Workshops

1. Spike Sorting: with Samuel Garcia and Pierre Yger

Accessing the activity of large ensemble of neurons is a crucial challenge in neuroscience, and in recent years, Multi-Electrode Arrays (MEA) and large silicon probes have been developed to record simultaneously from hundreds of electrodes packed with a high density, both in vivo and in vitro. With these devices, each electrode records the extracellular field in its vicinity and can detect the action potentials (or spikes) emitted by the neighboring neurons in the tissue. In contrast to intracellular recording, those extracellular recordings do not give a direct access to the neuronal activity: one needs to process the recorded signals to extract the spikes emitted by the different cells around the electrode. This complex problem of source separation is also termed “spike sorting”. While various solutions for small number of channels (tens at max) can be found in the large literature on spike sorting algorithms, these new devices with thousands of channels challenge the classical way to do spike sorting. In this workshop, we will present you an overview of the canonical workflow used to perform spike sorting, dissecting all its the computational bottlenecks. Some recent algorithms/framework such as SpyKING CIRCUS, tridesclous or SpikeINterface will be presented to gain a better understanding of what tool you should use for your own data and/or scientific question. The workshop will include a hands-on session, so do not hesitate to bring your own data!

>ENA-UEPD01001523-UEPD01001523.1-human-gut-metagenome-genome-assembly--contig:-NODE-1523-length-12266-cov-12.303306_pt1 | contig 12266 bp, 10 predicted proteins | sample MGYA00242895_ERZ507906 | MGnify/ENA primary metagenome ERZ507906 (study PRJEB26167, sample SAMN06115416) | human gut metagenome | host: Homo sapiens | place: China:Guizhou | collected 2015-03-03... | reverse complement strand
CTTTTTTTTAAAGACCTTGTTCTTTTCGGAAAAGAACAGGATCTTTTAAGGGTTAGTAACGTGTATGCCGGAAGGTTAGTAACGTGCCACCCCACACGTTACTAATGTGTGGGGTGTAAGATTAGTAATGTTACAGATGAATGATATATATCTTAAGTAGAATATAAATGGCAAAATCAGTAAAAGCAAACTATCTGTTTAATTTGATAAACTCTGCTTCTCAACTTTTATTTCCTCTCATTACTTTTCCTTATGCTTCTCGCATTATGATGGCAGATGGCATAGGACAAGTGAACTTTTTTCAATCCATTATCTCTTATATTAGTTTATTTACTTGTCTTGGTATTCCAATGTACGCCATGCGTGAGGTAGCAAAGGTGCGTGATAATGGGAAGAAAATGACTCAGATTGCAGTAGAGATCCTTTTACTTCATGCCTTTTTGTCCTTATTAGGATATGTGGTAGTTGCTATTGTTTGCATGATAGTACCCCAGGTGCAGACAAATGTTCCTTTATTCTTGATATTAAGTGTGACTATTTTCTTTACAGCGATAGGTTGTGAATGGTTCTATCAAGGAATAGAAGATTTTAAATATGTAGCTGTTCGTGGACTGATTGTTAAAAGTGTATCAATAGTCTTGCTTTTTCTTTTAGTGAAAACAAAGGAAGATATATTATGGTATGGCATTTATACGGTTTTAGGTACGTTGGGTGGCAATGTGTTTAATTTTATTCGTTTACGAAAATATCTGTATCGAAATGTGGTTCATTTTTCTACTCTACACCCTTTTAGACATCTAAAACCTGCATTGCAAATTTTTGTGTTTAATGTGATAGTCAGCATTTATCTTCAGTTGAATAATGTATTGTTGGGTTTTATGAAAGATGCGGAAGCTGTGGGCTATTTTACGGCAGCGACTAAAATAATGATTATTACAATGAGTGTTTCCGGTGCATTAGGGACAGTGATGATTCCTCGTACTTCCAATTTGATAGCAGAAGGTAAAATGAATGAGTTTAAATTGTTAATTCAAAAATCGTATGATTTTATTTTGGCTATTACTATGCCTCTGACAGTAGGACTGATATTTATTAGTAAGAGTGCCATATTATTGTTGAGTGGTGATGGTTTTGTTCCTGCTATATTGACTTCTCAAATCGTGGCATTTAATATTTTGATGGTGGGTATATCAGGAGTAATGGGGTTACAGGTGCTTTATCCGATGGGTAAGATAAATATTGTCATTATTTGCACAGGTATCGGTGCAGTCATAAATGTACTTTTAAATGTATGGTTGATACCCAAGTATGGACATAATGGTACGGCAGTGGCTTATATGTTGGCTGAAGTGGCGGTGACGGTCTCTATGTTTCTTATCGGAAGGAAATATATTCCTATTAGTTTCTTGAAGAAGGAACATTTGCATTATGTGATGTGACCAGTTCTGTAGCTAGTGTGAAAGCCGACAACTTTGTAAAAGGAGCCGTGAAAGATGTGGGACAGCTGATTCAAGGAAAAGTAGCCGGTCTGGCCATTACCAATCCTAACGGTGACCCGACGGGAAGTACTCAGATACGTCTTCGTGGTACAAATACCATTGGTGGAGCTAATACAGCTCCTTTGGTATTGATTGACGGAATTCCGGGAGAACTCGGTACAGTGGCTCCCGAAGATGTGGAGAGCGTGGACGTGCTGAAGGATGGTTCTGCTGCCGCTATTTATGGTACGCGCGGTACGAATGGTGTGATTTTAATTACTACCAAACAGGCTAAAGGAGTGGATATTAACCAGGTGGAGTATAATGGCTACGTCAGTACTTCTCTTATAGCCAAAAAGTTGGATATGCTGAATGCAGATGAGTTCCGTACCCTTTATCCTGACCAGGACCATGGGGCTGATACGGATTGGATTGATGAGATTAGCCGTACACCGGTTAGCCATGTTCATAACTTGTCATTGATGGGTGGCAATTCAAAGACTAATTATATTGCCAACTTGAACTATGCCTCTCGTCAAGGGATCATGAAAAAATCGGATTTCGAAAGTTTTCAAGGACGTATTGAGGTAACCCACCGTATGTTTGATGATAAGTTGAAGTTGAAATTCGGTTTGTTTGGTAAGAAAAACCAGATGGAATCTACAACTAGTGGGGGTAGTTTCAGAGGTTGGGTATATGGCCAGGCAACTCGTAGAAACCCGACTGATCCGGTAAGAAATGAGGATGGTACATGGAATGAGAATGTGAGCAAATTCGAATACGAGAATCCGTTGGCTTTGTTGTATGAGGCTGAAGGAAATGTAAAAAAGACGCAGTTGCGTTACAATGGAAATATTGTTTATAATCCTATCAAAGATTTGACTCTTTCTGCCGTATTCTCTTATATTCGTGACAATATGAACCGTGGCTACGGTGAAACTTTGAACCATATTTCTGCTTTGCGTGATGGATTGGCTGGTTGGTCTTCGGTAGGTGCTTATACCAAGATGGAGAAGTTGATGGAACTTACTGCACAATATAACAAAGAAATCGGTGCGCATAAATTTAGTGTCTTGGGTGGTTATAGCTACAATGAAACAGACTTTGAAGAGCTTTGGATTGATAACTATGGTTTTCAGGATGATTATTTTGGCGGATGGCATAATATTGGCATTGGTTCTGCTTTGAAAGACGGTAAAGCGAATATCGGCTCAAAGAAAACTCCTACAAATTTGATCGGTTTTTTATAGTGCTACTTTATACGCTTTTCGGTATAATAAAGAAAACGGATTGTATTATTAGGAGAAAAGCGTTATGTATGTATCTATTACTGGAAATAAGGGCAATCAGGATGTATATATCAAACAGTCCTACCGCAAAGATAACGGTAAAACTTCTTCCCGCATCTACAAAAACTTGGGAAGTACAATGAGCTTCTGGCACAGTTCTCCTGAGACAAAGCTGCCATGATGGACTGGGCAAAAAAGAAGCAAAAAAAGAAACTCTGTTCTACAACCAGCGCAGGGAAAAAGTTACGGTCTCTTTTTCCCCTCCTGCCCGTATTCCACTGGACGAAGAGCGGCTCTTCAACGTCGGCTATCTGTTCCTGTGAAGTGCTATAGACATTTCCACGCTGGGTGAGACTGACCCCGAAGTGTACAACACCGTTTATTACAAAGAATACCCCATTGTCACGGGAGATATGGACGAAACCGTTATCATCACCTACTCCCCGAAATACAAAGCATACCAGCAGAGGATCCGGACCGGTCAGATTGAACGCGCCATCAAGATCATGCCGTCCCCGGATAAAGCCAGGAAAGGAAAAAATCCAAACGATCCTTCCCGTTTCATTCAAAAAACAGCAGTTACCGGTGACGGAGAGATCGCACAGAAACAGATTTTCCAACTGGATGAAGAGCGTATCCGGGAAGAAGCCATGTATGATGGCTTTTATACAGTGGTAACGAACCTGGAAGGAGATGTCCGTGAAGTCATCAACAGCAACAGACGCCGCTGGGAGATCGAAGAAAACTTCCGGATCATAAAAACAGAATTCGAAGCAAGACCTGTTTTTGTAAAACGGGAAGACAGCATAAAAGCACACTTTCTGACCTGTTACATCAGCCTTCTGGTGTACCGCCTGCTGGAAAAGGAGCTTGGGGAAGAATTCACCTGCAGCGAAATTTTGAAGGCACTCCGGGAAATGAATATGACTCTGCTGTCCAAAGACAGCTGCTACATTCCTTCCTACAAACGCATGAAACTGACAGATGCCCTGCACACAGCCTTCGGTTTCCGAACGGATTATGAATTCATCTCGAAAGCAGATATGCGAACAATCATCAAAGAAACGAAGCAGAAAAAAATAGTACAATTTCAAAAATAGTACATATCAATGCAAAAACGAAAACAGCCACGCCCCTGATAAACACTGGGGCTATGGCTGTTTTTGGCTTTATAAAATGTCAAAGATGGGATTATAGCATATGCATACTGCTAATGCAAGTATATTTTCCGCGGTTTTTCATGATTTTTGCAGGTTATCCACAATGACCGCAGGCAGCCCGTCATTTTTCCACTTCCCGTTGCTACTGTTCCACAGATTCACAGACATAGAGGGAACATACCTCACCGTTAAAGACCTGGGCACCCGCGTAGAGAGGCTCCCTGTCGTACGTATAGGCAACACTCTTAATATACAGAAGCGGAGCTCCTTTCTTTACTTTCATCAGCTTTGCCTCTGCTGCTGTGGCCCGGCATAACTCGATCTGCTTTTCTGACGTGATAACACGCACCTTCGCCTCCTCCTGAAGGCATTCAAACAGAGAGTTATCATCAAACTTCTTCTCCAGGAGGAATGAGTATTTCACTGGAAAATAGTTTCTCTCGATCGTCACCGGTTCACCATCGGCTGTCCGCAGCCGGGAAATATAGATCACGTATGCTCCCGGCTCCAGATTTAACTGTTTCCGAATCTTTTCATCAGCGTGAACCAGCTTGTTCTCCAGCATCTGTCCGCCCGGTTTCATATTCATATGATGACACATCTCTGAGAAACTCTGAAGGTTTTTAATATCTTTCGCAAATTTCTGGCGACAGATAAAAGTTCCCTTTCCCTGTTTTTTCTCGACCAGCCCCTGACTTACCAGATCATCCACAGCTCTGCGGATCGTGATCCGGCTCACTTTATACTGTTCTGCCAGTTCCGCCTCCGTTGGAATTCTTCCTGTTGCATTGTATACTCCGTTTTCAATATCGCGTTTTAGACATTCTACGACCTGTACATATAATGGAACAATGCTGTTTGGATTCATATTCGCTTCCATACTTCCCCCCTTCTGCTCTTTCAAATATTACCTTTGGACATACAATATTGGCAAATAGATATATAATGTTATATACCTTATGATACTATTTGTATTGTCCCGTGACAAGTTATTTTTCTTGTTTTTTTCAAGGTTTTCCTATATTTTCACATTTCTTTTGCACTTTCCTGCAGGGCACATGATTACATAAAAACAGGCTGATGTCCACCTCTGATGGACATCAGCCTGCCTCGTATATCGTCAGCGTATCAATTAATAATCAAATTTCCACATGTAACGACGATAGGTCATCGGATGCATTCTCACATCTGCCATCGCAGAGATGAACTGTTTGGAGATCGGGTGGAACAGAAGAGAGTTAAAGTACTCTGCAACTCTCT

To register:

neuralnet2019-workshop@sciencesconf.org

Contacts:

samuel.garcia@cnrs.fr

pierre.yger@inserm.fr

 

2. Theoretical/Computational Modelling:

Given the increasing complexity of neural data and the generalized use of theoretical models in neuroscience, more and more neuroscientists rely on computationnal modelling tools. I will provide a short introductory lecture on the contribution of theoretical models to neuroscience. The methods used in modelling will be illustrated through two examples. First, I'll show how network dynamics can be derived formally in a simplified model of an E-I neural network. Then, we will conduct the simulation of an integrate-and-fire neuron and derive its I-F curve for various levels of synaptic noise using Python language and Jupyter notebook environment.

To register:

neuralnet2019-workshop@sciencesconf.org

Contacts:

arthur.leblois@u-bordeaux.fr

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